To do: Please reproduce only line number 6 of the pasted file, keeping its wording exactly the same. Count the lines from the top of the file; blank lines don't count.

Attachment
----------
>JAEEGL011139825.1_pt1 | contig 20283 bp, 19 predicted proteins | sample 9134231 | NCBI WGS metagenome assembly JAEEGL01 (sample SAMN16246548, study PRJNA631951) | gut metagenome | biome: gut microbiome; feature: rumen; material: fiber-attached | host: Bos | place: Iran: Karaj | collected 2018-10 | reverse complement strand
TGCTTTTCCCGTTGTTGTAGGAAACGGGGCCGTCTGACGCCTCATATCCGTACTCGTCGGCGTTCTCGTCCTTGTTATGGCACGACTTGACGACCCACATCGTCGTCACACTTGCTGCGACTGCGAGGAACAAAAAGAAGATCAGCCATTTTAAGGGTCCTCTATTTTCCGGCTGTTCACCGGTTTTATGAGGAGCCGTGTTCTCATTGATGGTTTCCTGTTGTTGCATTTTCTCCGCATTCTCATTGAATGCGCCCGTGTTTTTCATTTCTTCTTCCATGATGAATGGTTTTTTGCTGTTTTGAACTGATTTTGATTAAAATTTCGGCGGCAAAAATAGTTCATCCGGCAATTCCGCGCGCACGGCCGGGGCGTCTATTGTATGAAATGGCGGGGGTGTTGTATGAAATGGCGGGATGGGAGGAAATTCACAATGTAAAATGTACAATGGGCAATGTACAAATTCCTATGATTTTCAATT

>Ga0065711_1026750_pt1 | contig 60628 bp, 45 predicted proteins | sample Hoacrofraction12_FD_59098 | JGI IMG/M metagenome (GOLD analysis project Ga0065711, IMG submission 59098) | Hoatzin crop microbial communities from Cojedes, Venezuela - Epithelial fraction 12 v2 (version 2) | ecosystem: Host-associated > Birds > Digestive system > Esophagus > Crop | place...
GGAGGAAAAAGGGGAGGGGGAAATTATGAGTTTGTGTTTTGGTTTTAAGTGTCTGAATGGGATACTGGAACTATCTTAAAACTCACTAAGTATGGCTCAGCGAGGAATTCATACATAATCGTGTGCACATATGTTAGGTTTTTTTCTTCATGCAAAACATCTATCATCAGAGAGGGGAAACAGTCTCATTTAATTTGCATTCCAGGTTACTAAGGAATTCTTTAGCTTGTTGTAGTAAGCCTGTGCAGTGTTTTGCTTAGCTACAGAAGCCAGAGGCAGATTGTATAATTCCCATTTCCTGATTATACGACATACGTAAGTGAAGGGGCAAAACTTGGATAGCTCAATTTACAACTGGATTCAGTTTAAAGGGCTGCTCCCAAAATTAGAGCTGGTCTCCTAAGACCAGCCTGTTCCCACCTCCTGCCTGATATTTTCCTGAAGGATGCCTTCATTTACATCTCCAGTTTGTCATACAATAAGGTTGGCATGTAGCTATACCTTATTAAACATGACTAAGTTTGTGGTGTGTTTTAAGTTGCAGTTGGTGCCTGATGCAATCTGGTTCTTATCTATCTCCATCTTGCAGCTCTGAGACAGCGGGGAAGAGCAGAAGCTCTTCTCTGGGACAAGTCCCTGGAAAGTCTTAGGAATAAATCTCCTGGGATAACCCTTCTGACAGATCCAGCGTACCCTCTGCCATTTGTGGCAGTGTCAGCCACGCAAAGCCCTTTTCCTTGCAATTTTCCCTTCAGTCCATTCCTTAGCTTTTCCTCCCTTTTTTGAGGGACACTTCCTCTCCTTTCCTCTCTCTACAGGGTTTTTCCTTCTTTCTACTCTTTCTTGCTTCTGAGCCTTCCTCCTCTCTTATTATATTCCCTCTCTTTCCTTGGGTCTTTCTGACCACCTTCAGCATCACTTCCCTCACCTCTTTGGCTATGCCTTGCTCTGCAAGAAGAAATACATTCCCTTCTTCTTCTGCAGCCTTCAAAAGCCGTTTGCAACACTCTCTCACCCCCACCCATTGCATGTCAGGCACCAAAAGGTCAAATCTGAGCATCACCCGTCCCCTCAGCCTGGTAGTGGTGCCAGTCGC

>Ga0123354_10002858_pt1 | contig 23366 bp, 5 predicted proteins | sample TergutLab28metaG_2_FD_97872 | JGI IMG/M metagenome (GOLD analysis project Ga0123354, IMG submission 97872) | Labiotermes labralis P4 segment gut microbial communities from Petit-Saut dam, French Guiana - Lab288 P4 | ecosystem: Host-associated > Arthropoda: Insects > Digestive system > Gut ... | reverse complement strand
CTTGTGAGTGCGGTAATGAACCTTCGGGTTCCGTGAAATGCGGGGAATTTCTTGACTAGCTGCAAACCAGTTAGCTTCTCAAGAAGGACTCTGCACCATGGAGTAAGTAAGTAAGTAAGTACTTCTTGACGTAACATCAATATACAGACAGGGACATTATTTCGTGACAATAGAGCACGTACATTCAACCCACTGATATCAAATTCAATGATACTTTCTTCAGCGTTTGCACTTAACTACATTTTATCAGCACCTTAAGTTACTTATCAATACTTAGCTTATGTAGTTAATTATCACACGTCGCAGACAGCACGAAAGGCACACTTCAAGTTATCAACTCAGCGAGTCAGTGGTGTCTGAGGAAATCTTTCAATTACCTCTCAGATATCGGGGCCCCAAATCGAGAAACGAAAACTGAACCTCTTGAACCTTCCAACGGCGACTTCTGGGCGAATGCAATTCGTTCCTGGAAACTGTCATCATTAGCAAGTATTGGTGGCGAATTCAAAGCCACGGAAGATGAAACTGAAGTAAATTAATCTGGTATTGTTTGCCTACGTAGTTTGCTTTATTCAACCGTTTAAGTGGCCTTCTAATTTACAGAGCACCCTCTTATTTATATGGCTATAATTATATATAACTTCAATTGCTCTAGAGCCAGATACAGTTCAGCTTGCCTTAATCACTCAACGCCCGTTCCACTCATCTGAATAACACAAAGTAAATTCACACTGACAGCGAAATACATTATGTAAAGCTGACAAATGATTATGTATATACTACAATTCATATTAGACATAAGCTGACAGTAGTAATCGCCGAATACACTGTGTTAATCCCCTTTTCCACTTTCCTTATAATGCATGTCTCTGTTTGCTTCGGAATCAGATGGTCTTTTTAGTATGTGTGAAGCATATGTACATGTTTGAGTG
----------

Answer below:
CTTGTGAGTGCGGTAATGAACCTTCGGGTTCCGTGAAATGCGGGGAATTTCTTGACTAGCTGCAAACCAGTTAGCTTCTCAAGAAGGACTCTGCACCATGGAGTAAGTAAGTAAGTAAGTACTTCTTGACGTAACATCAATATACAGACAGGGACATTATTTCGTGACAATAGAGCACGTACATTCAACCCACTGATATCAAATTCAATGATACTTTCTTCAGCGTTTGCACTTAACTACATTTTATCAGCACCTTAAGTTACTTATCAATACTTAGCTTATGTAGTTAATTATCACACGTCGCAGACAGCACGAAAGGCACACTTCAAGTTATCAACTCAGCGAGTCAGTGGTGTCTGAGGAAATCTTTCAATTACCTCTCAGATATCGGGGCCCCAAATCGAGAAACGAAAACTGAACCTCTTGAACCTTCCAACGGCGACTTCTGGGCGAATGCAATTCGTTCCTGGAAACTGTCATCATTAGCAAGTATTGGTGGCGAATTCAAAGCCACGGAAGATGAAACTGAAGTAAATTAATCTGGTATTGTTTGCCTACGTAGTTTGCTTTATTCAACCGTTTAAGTGGCCTTCTAATTTACAGAGCACCCTCTTATTTATATGGCTATAATTATATATAACTTCAATTGCTCTAGAGCCAGATACAGTTCAGCTTGCCTTAATCACTCAACGCCCGTTCCACTCATCTGAATAACACAAAGTAAATTCACACTGACAGCGAAATACATTATGTAAAGCTGACAAATGATTATGTATATACTACAATTCATATTAGACATAAGCTGACAGTAGTAATCGCCGAATACACTGTGTTAATCCCCTTTTCCACTTTCCTTATAATGCATGTCTCTGTTTGCTTCGGAATCAGATGGTCTTTTTAGTATGTGTGAAGCATATGTACATGTTTGAGTG